Directed by Rebecca Dreyfus
Goddamned Irish. When the drunken sons-a-bitches aren’t stinking up assorted bars, pubs, and city streets, they’re fixing elections, irritating the uninformed with endless tales of woe, and speaking so romantically of the mother country that one can’t help but wish the fuckers had been wiped out by a series of potato famines. And if their legacy of corruption, greed, and angry Catholicism weren’t enough to inspire murderous rage, I find out that most likely — and the evidence is strong, if circumstantial — the Irish Republican Army, combined with notorious Irish gangsters like Whitey Bulger, were behind the March 1990 burglary at the Isabella Stewart Gardner Museum in Boston; a heinous crime that removed several masterpieces of art from public view, including Vermeer’s “The Concert,” Rembrandt’s “The Storm on the Sea of Galilee,” and several works by Degas. After all, it was not a crime of passion (few art thefts are about an appreciation for the paintings themselves), or even ransom (the criminals made no attempt to contact the authorities), but simply an exercise of power. Usually, these paintings are swapped around the underground, often traded for drugs, but just as often used to flex a bit of muscle among thieves. And as several paintings were cut right from the frames, this was a job with no respect whatsoever for the inherent value of art, as if anyone would suspect the Irish of being able to appreciate anything that didn’t immediately convert to a back alley stupor. Although no one has been arrested for the crime, it is strikingly similar to other thefts involving elements of the IRA, and this is Boston after all — a city rivaling New Orleans for its (lack of) adherence to justice and fair play. The Mick bastards.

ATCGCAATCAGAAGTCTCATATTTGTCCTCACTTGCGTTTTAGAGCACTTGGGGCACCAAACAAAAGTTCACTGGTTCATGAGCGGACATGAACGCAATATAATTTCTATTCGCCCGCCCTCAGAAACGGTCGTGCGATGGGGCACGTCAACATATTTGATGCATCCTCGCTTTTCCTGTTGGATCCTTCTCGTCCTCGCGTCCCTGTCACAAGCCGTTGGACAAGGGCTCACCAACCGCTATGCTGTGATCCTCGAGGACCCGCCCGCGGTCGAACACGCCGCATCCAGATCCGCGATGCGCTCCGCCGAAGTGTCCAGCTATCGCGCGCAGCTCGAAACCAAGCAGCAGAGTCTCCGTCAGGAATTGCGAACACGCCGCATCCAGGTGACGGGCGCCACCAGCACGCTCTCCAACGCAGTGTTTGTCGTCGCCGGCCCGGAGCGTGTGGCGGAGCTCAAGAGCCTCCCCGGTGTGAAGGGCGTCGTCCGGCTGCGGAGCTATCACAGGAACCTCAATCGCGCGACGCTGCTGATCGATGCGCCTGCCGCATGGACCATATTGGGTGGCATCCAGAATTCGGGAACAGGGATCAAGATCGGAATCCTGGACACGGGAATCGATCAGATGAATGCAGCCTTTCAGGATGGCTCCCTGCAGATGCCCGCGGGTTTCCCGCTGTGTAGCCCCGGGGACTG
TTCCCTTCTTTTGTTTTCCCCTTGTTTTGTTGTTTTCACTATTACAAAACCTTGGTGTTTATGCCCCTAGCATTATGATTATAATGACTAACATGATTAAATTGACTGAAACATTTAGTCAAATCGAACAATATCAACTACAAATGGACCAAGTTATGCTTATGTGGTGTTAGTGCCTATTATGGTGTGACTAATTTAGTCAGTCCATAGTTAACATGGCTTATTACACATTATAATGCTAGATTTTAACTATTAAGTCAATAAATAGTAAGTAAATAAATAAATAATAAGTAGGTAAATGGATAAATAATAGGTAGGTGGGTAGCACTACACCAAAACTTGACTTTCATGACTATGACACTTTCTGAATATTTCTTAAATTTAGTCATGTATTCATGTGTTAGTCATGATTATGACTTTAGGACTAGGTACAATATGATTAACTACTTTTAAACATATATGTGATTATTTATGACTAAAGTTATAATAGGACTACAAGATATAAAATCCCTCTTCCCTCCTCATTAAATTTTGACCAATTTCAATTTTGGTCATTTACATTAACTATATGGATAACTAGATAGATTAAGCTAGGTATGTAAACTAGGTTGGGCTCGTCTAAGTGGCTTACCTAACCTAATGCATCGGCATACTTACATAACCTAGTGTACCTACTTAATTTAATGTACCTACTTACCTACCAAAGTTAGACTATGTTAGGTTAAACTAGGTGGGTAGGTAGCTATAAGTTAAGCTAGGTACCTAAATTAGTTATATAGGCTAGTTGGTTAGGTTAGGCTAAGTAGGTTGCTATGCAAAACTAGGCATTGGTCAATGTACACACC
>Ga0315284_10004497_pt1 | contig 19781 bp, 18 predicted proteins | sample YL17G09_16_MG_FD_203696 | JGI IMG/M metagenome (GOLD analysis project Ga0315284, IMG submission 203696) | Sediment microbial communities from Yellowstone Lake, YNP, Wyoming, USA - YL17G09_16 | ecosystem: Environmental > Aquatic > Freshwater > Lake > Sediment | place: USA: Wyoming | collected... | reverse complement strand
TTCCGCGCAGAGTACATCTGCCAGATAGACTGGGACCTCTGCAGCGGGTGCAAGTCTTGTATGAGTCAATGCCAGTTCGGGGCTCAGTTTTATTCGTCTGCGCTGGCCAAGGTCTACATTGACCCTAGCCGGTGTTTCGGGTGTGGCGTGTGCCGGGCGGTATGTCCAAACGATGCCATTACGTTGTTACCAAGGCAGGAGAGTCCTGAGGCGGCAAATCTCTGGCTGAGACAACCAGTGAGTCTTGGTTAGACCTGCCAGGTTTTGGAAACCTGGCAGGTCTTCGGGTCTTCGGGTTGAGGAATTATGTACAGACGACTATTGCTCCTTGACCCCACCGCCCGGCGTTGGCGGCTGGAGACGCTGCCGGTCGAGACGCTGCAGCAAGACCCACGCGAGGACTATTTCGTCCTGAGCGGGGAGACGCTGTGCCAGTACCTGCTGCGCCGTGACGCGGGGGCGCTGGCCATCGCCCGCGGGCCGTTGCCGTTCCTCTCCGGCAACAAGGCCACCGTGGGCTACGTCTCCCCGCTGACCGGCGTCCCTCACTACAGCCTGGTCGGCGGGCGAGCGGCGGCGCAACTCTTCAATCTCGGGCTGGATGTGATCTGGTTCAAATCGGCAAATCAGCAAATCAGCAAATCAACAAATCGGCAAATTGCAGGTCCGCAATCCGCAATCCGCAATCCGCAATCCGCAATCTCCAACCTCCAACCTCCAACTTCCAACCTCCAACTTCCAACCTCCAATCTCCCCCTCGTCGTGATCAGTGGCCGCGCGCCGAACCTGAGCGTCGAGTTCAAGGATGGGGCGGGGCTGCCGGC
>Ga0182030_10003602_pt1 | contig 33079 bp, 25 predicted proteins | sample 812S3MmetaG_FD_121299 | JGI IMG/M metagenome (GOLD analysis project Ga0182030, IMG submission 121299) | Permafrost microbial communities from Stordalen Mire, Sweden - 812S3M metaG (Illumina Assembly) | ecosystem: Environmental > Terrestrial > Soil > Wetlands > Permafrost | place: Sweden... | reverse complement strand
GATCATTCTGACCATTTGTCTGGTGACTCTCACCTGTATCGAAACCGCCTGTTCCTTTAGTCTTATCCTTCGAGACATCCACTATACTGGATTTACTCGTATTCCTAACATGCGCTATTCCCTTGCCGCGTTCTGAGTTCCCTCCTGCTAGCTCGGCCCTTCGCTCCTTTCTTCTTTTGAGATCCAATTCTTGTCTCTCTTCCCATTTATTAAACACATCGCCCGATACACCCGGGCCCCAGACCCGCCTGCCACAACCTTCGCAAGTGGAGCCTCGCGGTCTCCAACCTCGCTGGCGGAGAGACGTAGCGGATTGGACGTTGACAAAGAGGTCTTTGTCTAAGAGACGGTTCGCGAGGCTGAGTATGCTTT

Rebecca Dreyfus’ fascinating, enraging documentary is surely to be one of the best of the year, as it combines the best elements of a crime novel with a genuine attempt to place these works of art in their proper context. We also learn quite a bit about Ms. Gardner herself through letters and flashbacks, all voiced by Blythe Danner. Apparently, Gardner was quite the free spirit in her day, and seeking controversy wherever she could find it, she lived as few women of the late 19th century could, although her vast fortune helped a great deal. Her travels to — and love affair with — Italy brought about a need to collect fine paintings for her collection, though instead of locking such masterpieces away for their mere value alone, she sought to establish a museum in the style of great Italian architecture. Her desire was that the world would forever view great art in a contemplative setting. Even today, those who work to preserve Gardner’s vision are obsessively devoted, including one man in particular who claims to have been “spoken to” by a portrait of the woman herself when he was but a lad. As a ward of the state, the boy felt comforted by the motherly image, and it stands to reason that he later worked for her glorification. Interviews in the film reveal an eccentric, teary-eyed soul, who just happens to wear mascara. Still, he hopes to have the paintings returned, if only to make him feel whole again.